The Annals of the Parish; , the Chronicle of Dalmailing During the Ministry of the Rev. Micah Balwhidder

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Author: John Galt

Chapter XVI. Year 1775

The regular course of nature is calm and orderly, and tempests and troubles are but lapses from the accustomed sobriety with which Providence works out the destined end of all things. From Yule till Pace-Monday there had been a gradual subsidence of our personal and parochial tribulations, and the spring, though late, set in bright and beautiful, and was accompanied with the spirit of contentment; so that, excepting the great concern that we all began to take in the American rebellion, especially on account of Charles Malcolm that was in the man-of-war, and of Captain Macadam that had married Kate, we had throughout the better half of the year but little molestation of any sort. I should, however, note the upshot of the marriage.

By some cause that I do not recollect, if I ever had it properly told, the regiment wherein the captain had bought his commission was not sent to the plantations, but only over to Ireland, by which the captain and his lady were allowed to prolong their stay in the parish with his mother; and he, coming of age while he was among us, in making a settlement on his wife, bought the house at the Braehead, which was then just built by Thomas Shivers the mason, and he gave that house, with a judicious income, to Mrs Malcolm, telling her that it was not becoming, he having it in his power to do the contrary, that she should any longer be dependent on her own industry. For this the young man got a name like a sweet odour in all the country side; but that whimsical and prelatic lady his mother, just went out of all bounds, and played such pranks for an old woman, as cannot be told. To her daughter-in-law, however, she was wonderful kind; and, in fitting her out for going with the captain to Dublin, it was extraordinary to hear what a paraphernalia she provided her with. But who could have thought that in this kindness a sore trial was brewing for me!

It happened that Miss Betty Wudrife, the daughter of an heritor, had been on a visit to some of her friends in Edinburgh; and being in at Edinburgh, she came out with a fine mantle, decked and adorned with many a ribbon-knot, such as had never been seen in the parish. The Lady Macadam, hearing of this grand mantle, sent to beg Miss Betty to lend it to her, to make a copy for young Mrs Macadam. But Miss Betty was so vogie with her gay mantle, that she sent back word, it would be making it o’er common; which so nettled the old courtly lady, that she vowed revenge, and said the mantle would not be long seen on Miss Betty. Nobody knew the meaning of her words; but she sent privately for Miss Sabrina, the schoolmistress, who was aye proud of being invited to my lady’s, where she went on the Sabbath night to drink tea, and read Thomson’s SEASONS and Hervey’s MEDITATIONS for her ladyship’s recreation. Between the two, a secret plot was laid against Miss Betty and her Edinburgh mantle; and Miss Sabrina, in a very treacherous manner, for the which I afterwards chided her severely, went to Miss Betty, and got a sight of the mantle, and how it was made, and all about it, until she was in a capacity to make another like it; by which my lady and her, from old silk and satin negligees which her ladyship had worn at the French court, made up two mantles of the selfsame fashion as Miss Betty’s, and, if possible, more sumptuously garnished, but in a flagrant fool way. On the Sunday morning after, her ladyship sent for Jenny Gaffaw, and her daft daughter Meg, and showed them the mantles, and said she would give then half-a-crown if they would go with them to the kirk, and take their place in the bench beside the elders, and, after worship, walk home before Miss Betty Wudrife. The two poor natural things were just transported with the sight of such bravery, and needed no other bribe; so, over their bits of ragged duds, they put on the pageantry, and walked away to the kirk like peacocks, and took their place on the bench, to the great diversion of the whole congregation.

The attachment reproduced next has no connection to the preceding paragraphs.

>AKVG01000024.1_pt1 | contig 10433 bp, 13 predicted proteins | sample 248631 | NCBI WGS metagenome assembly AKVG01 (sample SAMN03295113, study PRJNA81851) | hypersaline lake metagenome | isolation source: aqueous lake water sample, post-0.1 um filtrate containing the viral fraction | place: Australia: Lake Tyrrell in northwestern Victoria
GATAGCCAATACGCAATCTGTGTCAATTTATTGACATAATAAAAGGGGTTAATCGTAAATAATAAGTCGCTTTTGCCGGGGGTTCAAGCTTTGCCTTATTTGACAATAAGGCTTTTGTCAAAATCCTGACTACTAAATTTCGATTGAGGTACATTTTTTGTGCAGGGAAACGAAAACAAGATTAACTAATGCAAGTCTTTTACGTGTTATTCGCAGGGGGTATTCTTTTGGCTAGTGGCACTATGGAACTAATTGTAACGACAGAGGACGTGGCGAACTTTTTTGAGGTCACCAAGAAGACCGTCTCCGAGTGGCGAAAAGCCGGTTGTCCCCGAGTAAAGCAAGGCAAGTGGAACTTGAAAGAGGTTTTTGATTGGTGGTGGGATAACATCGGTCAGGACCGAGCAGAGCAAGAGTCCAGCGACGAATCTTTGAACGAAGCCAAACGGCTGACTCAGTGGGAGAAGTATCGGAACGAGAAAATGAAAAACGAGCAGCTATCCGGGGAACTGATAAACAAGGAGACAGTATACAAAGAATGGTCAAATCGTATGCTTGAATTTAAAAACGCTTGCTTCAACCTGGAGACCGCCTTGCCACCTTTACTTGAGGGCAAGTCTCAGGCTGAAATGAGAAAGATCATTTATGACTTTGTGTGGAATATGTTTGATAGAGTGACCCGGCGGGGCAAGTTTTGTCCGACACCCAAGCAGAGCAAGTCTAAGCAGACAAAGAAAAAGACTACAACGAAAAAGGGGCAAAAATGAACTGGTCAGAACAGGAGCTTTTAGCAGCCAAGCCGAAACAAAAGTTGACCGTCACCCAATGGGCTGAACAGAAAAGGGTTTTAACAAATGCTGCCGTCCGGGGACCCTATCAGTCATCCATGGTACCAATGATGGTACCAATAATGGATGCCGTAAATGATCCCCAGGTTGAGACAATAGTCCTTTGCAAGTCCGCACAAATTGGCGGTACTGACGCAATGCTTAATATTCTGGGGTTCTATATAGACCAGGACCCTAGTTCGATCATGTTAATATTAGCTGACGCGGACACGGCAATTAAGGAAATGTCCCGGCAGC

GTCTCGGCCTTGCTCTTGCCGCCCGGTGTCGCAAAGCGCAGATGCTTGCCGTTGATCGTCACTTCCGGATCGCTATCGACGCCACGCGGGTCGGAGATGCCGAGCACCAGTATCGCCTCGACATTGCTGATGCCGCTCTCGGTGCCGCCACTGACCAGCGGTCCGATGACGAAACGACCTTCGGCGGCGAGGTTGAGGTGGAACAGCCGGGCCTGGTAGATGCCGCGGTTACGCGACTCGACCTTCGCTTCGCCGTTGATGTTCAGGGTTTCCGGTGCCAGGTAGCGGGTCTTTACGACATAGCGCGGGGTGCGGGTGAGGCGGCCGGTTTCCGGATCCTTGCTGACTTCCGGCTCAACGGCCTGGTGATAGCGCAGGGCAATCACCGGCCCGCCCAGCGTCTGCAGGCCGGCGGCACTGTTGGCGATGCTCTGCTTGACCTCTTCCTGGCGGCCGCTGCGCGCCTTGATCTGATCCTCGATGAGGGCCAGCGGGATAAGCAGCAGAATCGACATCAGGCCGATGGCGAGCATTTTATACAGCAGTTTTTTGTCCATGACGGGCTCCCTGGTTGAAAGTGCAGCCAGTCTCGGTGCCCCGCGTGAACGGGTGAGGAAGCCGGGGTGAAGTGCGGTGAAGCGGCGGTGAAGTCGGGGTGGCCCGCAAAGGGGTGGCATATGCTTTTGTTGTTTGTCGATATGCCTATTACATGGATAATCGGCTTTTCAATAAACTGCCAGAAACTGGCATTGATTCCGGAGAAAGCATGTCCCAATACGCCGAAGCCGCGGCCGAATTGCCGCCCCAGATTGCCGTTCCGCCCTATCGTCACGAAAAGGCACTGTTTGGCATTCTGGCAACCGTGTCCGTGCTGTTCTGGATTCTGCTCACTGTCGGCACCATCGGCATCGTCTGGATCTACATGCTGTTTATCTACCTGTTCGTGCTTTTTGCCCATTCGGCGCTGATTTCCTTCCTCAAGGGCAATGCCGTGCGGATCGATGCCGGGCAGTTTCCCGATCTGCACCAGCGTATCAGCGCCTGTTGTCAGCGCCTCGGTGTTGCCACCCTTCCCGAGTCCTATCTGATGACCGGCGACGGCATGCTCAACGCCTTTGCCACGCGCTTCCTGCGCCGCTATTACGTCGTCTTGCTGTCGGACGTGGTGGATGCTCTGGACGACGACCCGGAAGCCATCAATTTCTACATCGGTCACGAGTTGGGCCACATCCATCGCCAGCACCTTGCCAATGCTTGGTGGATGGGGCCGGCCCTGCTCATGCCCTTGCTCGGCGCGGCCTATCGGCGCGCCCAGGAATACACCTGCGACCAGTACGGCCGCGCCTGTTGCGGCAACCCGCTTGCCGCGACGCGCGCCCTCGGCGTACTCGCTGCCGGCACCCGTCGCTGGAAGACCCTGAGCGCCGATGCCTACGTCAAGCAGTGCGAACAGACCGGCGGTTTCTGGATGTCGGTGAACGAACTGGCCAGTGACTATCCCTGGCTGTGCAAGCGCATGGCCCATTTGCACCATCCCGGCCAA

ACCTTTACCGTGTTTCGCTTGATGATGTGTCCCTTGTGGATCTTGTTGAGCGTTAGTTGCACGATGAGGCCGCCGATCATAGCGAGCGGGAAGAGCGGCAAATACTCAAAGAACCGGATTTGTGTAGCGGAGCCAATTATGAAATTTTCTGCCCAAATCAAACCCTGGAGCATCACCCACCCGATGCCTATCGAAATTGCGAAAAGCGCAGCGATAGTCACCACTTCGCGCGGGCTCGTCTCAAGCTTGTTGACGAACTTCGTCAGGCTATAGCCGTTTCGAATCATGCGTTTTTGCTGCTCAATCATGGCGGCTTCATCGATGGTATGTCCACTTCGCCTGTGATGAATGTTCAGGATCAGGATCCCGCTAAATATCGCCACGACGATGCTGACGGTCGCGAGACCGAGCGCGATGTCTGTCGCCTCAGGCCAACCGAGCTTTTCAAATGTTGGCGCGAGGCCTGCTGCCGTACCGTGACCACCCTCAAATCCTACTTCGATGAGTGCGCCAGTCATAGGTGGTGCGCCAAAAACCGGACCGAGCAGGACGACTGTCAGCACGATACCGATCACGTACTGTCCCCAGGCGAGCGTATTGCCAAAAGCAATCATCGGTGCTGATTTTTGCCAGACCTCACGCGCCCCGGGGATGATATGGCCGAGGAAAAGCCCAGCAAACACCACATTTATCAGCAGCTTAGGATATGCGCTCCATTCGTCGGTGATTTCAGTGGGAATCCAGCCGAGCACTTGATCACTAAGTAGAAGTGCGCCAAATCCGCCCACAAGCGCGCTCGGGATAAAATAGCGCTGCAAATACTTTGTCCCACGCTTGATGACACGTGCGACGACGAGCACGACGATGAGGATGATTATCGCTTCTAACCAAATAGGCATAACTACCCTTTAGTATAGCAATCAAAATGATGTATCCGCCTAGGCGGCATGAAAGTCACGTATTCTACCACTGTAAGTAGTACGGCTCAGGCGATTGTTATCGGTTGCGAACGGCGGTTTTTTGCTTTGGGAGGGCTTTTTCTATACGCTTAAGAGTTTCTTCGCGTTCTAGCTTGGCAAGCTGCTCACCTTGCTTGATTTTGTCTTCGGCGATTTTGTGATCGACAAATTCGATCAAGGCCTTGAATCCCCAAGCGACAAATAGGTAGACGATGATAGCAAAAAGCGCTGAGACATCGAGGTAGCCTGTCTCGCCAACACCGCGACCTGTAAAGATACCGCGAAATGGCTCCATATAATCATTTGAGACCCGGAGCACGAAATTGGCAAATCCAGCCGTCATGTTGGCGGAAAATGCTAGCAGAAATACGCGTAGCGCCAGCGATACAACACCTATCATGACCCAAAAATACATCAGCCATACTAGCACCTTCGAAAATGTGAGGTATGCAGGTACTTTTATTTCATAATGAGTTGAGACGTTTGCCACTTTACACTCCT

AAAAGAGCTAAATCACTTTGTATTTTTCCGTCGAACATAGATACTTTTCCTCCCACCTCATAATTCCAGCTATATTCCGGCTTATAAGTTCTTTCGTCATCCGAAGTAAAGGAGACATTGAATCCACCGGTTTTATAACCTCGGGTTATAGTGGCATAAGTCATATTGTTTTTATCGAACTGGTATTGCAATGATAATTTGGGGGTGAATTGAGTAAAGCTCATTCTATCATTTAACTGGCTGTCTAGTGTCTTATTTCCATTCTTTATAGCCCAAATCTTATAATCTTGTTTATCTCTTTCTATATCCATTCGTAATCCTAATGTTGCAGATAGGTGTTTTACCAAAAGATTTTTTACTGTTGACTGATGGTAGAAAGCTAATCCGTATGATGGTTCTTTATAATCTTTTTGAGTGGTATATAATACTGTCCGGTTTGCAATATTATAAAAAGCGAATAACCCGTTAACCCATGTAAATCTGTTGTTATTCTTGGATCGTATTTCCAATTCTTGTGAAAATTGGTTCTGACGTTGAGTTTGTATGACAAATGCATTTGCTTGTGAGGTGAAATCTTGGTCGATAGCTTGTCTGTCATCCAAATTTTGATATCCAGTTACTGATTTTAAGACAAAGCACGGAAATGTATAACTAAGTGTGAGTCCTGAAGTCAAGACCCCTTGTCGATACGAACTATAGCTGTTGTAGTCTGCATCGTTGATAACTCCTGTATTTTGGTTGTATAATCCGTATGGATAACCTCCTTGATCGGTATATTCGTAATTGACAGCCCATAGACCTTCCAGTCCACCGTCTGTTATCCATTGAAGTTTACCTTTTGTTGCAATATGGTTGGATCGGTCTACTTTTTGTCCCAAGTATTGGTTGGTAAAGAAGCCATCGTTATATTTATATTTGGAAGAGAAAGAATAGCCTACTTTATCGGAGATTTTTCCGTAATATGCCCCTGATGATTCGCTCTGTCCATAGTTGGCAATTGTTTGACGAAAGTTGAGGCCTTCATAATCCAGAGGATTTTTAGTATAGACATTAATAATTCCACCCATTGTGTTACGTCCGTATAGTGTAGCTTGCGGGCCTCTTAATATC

I had no suspicion of this, and had prepared an affecting discourse about the horrors of war, in which I touched, with a tender hand, on the troubles that threatened families and kindred in America; but all the time I was preaching, doing my best, and expatiating till the tears came into my eyes, I could not divine what was the cause of the inattention of my people. But the two vain haverels were on the bench under me, and I could not see them; where they sat, spreading their feathers and picking their wings, stroking down and setting right their finery; with such an air as no living soul could see and withstand; while every eye in the kirk was now on them, and now at Miss Betty Wudrife, who was in a worse situation than if she had been on the stool of repentance.